Anti-virus firm Sophos has launched a service that notifies organisations if any of their PCs are taken over by hackers. The ZombieAlert Service is designed to automatically notifies subscribers about exploited and hijacked computers on business networks.
Trojans such as Phatbot are often used to seize control of Windows PCs, turning them into zombie clients in networks of compromised PCs (botnets). These botnets are used to send spam or as platforms for DDoS attacks, carrying out criminal attacks right under the noses of their rightful owners. The tactic allows hackers to offload the computing effort in sending spam while creating a means to get past basic junk mail filters.
SophosLabs reckons more than 50 per cent of all spam originates from zombie computers. As spammers become more aggressive, collaborating with VXers to create botnet armies of zombie computers, legitimate organisations with hijacked computers are being identified as a source of spam. This not only harms the organizationís reputation, but can also cause the firmís email to be blocked by others.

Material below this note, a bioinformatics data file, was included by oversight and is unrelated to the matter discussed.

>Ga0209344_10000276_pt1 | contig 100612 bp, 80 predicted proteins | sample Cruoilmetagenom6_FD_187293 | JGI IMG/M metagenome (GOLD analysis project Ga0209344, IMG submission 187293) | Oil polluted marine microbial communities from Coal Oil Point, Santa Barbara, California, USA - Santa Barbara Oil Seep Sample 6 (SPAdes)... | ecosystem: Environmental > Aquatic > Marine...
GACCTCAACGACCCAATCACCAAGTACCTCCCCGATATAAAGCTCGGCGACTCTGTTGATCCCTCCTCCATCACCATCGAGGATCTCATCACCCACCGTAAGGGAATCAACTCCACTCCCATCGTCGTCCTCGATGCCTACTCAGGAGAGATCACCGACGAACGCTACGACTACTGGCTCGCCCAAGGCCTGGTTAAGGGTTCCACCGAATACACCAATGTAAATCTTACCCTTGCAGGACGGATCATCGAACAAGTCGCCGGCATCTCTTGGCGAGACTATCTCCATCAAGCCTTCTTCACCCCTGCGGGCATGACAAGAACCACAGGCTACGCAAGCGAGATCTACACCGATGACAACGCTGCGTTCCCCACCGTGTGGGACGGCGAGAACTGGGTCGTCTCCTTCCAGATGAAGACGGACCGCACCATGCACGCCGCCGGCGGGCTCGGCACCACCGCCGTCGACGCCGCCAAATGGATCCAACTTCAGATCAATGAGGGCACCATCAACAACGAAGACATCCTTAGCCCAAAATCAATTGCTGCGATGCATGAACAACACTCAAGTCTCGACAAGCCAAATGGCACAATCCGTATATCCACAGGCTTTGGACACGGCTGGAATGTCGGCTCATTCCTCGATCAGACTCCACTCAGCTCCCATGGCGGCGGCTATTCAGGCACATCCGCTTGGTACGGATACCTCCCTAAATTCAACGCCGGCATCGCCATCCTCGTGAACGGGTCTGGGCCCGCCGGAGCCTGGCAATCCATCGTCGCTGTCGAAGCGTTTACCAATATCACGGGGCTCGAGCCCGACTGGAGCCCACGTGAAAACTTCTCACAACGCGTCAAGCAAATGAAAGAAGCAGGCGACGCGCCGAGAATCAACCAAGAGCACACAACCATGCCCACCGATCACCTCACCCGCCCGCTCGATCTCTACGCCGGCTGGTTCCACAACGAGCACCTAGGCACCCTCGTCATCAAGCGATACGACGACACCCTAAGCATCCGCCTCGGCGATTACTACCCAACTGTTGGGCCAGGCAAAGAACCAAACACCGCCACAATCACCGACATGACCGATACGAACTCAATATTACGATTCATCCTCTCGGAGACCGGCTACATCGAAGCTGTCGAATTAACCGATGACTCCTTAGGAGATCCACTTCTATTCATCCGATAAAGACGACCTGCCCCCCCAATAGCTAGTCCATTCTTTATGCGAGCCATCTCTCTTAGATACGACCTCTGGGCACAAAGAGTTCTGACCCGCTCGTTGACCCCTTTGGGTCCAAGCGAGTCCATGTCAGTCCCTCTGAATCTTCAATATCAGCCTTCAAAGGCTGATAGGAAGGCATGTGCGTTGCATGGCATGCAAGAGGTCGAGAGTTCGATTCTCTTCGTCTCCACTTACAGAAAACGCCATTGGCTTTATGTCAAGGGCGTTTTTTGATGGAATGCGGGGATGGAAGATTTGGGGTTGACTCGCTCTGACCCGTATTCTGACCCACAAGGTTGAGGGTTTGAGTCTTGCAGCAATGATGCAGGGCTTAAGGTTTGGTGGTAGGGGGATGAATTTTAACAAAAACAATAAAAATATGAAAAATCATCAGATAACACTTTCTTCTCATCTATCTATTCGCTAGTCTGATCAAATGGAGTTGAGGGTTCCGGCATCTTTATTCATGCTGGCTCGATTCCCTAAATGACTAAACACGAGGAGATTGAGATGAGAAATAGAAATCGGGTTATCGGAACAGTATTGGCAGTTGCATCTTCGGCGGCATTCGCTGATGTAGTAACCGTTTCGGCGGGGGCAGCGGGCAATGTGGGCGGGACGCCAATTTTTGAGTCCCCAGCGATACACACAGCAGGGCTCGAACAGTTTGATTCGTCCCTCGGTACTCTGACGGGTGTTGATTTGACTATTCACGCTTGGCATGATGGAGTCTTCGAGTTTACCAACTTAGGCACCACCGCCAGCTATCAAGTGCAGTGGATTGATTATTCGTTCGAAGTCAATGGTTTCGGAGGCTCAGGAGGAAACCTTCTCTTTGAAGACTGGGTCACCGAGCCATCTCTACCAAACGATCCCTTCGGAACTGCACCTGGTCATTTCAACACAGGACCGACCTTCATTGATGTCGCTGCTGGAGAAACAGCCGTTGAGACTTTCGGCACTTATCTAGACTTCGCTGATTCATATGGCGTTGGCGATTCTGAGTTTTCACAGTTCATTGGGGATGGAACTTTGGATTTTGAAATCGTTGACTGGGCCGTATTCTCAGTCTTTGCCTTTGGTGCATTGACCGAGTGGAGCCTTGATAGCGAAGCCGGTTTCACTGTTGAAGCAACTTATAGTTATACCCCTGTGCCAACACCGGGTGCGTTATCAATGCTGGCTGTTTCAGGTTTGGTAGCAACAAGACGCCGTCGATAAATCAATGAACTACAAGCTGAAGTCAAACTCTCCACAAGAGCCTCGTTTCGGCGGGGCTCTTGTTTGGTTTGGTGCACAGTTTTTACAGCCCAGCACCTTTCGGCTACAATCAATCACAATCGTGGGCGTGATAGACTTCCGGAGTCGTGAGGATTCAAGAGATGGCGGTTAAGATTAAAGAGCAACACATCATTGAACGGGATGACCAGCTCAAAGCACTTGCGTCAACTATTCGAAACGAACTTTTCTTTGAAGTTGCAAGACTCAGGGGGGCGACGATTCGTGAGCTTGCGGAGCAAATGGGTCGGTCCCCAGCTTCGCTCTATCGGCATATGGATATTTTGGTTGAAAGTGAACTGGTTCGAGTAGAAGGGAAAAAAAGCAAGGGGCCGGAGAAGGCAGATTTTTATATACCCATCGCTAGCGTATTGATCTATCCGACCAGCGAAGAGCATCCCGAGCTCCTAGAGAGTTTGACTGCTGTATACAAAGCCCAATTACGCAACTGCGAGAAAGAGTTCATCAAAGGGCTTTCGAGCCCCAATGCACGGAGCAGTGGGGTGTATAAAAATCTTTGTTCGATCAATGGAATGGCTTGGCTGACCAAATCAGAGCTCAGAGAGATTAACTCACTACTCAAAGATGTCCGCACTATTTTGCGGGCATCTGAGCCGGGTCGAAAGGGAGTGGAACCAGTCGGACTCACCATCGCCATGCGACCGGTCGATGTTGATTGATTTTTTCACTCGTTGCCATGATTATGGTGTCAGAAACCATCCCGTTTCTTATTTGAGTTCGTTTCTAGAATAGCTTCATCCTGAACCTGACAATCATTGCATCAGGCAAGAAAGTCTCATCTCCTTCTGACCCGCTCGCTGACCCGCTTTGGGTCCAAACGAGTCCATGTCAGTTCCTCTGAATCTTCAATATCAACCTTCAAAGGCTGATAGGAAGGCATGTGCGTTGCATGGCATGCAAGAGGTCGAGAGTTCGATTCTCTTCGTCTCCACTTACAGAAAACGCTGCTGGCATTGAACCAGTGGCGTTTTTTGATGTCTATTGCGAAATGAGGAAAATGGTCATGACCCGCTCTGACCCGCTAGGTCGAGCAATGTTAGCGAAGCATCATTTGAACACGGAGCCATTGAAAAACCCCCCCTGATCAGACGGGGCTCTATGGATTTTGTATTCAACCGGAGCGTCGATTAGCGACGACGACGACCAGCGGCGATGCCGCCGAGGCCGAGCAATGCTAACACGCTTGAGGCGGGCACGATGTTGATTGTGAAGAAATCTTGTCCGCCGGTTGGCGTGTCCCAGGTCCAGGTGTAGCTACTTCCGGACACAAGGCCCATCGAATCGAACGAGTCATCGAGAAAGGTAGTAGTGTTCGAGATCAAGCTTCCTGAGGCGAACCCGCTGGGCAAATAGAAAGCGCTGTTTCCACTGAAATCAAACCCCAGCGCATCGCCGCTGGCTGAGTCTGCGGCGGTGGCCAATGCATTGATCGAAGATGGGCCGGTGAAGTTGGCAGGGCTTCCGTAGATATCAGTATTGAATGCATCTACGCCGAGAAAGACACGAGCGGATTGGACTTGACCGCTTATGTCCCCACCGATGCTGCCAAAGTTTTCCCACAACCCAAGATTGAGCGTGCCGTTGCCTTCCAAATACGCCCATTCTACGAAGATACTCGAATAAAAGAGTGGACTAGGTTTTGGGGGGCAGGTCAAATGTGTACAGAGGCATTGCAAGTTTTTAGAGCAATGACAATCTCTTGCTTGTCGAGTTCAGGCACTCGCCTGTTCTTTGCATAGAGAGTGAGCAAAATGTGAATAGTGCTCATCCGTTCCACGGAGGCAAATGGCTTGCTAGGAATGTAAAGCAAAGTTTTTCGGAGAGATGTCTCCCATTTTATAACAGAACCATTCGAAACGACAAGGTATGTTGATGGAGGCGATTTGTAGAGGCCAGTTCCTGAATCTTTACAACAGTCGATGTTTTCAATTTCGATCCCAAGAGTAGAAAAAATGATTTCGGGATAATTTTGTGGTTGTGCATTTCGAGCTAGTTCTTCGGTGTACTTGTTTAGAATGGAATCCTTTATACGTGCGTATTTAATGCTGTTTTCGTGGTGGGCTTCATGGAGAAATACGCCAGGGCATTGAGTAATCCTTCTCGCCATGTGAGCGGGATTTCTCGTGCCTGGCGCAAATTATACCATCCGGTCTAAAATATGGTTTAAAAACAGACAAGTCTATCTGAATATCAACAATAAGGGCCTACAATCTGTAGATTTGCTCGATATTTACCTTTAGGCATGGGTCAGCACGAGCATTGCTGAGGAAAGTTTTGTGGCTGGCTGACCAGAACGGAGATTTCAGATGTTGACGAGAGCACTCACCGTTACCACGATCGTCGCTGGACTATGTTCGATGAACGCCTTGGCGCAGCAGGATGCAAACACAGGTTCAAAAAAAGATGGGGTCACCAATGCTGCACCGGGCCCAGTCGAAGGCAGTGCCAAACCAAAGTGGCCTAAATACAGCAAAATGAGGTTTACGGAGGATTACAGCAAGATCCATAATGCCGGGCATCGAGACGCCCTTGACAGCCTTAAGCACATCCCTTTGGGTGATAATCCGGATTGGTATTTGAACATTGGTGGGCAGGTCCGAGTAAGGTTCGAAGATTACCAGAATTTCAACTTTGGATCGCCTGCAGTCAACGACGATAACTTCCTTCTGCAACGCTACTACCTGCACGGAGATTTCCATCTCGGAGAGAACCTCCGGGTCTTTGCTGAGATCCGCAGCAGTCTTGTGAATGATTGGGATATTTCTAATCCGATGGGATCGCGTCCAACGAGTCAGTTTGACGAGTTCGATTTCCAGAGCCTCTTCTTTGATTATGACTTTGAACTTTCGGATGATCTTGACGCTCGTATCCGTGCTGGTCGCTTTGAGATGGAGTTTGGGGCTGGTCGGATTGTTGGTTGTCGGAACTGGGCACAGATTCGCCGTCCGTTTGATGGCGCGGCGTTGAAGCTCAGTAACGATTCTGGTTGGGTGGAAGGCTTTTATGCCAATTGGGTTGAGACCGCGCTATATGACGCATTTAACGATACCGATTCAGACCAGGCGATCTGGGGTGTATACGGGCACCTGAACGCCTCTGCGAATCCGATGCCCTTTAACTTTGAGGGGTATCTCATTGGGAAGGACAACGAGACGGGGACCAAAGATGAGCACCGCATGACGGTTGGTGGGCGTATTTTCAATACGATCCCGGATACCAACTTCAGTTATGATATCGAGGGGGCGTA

ZombieAlert fires off a warning if spam from a subscriber's domain is trapped in Sophos's network of spam traps. It also provides notification to customers if their Internet Protocol (IP) addresses are listed in public Domain Name Server Blackhole Lists (DNSBL). These alerts help customers to locate problems and clean up their systems before spam sent from their domain becomes the subject of widespread complaint. ZombieAlert is part of Sophos's premium and platinum support packages. It can also be purchased as a standalone subscription at, for example, $2,500 for organisations with up to 1,000 seats.
Cleansing the net from the plague of zombie spam networks has become the focus of a number of industry initiatives over recent months. ISPs are encouraged to apply rate-limiting controls for email relays and to block port 25 (a common Internet port used for email) from inappropriate use as part of an educational campaign called Operation Spam Zombies, launched by the US Federal Trade Commission (FTC) and government agencies worldwide in May 2005. ISPs are also being urged to educate consumers about net security and to provide tools to disinfect computers under one of the most ambitious net security education initiatives to date. SOURCE